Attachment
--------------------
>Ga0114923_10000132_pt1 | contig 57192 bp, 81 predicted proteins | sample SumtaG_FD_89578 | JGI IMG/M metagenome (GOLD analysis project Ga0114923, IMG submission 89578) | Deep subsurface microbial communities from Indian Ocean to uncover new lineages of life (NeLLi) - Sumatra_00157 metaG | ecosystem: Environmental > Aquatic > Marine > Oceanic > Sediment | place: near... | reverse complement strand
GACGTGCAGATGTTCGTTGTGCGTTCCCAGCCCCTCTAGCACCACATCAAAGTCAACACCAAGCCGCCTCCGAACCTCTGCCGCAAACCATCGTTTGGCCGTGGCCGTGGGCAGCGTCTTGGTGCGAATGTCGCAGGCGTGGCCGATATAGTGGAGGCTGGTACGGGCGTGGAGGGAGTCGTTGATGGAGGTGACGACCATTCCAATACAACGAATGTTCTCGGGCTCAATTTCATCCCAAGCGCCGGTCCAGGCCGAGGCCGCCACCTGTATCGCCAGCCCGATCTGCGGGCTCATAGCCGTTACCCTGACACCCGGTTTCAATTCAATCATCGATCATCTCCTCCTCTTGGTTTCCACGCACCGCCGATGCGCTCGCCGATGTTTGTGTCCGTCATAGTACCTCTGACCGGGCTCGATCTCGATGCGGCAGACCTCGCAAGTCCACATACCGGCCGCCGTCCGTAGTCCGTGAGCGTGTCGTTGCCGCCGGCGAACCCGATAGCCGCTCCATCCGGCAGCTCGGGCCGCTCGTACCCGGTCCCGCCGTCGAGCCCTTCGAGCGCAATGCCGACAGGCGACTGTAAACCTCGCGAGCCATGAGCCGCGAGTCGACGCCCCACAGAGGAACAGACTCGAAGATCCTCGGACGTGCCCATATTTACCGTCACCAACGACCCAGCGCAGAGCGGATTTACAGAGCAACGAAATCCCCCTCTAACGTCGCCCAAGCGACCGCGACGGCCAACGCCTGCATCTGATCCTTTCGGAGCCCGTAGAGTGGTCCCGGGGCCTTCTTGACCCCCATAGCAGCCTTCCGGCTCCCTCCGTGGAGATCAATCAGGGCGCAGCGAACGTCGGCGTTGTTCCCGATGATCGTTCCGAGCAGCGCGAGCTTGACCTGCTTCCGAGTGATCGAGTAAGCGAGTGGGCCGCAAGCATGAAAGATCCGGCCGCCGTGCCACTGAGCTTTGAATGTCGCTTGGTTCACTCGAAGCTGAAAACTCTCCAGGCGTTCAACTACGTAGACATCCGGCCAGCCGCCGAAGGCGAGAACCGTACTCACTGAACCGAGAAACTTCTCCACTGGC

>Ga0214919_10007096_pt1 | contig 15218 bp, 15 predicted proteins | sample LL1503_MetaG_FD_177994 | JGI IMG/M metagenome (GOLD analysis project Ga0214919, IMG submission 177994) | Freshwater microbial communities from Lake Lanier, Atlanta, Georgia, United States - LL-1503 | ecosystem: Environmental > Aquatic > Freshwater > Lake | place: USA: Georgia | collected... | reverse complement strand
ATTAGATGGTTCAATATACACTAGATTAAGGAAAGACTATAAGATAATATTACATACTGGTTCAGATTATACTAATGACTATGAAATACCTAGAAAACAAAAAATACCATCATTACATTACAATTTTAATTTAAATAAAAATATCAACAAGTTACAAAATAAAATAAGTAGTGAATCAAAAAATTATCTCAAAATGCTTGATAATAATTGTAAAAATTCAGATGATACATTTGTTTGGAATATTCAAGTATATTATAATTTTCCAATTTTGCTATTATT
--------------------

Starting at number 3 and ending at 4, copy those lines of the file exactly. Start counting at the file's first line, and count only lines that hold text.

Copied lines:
>Ga0214919_10007096_pt1 | contig 15218 bp, 15 predicted proteins | sample LL1503_MetaG_FD_177994 | JGI IMG/M metagenome (GOLD analysis project Ga0214919, IMG submission 177994) | Freshwater microbial communities from Lake Lanier, Atlanta, Georgia, United States - LL-1503 | ecosystem: Environmental > Aquatic > Freshwater > Lake | place: USA: Georgia | collected... | reverse complement strand
ATTAGATGGTTCAATATACACTAGATTAAGGAAAGACTATAAGATAATATTACATACTGGTTCAGATTATACTAATGACTATGAAATACCTAGAAAACAAAAAATACCATCATTACATTACAATTTTAATTTAAATAAAAATATCAACAAGTTACAAAATAAAATAAGTAGTGAATCAAAAAATTATCTCAAAATGCTTGATAATAATTGTAAAAATTCAGATGATACATTTGTTTGGAATATTCAAGTATATTATAATTTTCCAATTTTGCTATTATT